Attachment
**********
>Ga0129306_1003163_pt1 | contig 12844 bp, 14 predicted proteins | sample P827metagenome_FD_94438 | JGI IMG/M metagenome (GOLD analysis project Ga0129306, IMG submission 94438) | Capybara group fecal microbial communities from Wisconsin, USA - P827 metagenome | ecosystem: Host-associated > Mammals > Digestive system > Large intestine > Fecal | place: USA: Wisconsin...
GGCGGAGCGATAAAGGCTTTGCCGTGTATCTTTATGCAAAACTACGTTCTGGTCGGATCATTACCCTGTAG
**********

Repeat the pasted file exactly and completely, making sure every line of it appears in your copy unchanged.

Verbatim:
>Ga0129306_1003163_pt1 | contig 12844 bp, 14 predicted proteins | sample P827metagenome_FD_94438 | JGI IMG/M metagenome (GOLD analysis project Ga0129306, IMG submission 94438) | Capybara group fecal microbial communities from Wisconsin, USA - P827 metagenome | ecosystem: Host-associated > Mammals > Digestive system > Large intestine > Fecal | place: USA: Wisconsin...
GGCGGAGCGATAAAGGCTTTGCCGTGTATCTTTATGCAAAACTACGTTCTGGTCGGATCATTACCCTGTAG